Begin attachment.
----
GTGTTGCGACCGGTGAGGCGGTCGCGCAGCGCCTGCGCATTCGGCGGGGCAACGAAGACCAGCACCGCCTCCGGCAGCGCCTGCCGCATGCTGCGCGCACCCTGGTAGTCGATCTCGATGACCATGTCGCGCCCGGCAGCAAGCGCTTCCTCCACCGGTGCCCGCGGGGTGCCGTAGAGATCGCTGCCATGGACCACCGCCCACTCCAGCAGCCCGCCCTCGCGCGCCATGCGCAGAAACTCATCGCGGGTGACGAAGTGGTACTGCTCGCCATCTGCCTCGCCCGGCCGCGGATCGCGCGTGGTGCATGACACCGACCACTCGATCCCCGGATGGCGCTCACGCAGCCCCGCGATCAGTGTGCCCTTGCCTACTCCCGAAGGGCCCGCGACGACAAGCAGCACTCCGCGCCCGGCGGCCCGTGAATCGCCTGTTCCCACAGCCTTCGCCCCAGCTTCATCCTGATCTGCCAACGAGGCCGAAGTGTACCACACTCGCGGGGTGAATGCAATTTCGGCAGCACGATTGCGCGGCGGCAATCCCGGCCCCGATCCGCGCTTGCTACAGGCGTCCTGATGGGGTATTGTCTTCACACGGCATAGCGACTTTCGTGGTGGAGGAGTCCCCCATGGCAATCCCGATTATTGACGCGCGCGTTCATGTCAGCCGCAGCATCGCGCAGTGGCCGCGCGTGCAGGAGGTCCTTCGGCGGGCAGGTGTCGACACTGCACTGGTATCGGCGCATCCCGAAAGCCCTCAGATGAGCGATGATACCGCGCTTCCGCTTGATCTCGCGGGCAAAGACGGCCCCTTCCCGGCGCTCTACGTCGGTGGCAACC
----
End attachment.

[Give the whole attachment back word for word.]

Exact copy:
GTGTTGCGACCGGTGAGGCGGTCGCGCAGCGCCTGCGCATTCGGCGGGGCAACGAAGACCAGCACCGCCTCCGGCAGCGCCTGCCGCATGCTGCGCGCACCCTGGTAGTCGATCTCGATGACCATGTCGCGCCCGGCAGCAAGCGCTTCCTCCACCGGTGCCCGCGGGGTGCCGTAGAGATCGCTGCCATGGACCACCGCCCACTCCAGCAGCCCGCCCTCGCGCGCCATGCGCAGAAACTCATCGCGGGTGACGAAGTGGTACTGCTCGCCATCTGCCTCGCCCGGCCGCGGATCGCGCGTGGTGCATGACACCGACCACTCGATCCCCGGATGGCGCTCACGCAGCCCCGCGATCAGTGTGCCCTTGCCTACTCCCGAAGGGCCCGCGACGACAAGCAGCACTCCGCGCCCGGCGGCCCGTGAATCGCCTGTTCCCACAGCCTTCGCCCCAGCTTCATCCTGATCTGCCAACGAGGCCGAAGTGTACCACACTCGCGGGGTGAATGCAATTTCGGCAGCACGATTGCGCGGCGGCAATCCCGGCCCCGATCCGCGCTTGCTACAGGCGTCCTGATGGGGTATTGTCTTCACACGGCATAGCGACTTTCGTGGTGGAGGAGTCCCCCATGGCAATCCCGATTATTGACGCGCGCGTTCATGTCAGCCGCAGCATCGCGCAGTGGCCGCGCGTGCAGGAGGTCCTTCGGCGGGCAGGTGTCGACACTGCACTGGTATCGGCGCATCCCGAAAGCCCTCAGATGAGCGATGATACCGCGCTTCCGCTTGATCTCGCGGGCAAAGACGGCCCCTTCCCGGCGCTCTACGTCGGTGGCAACC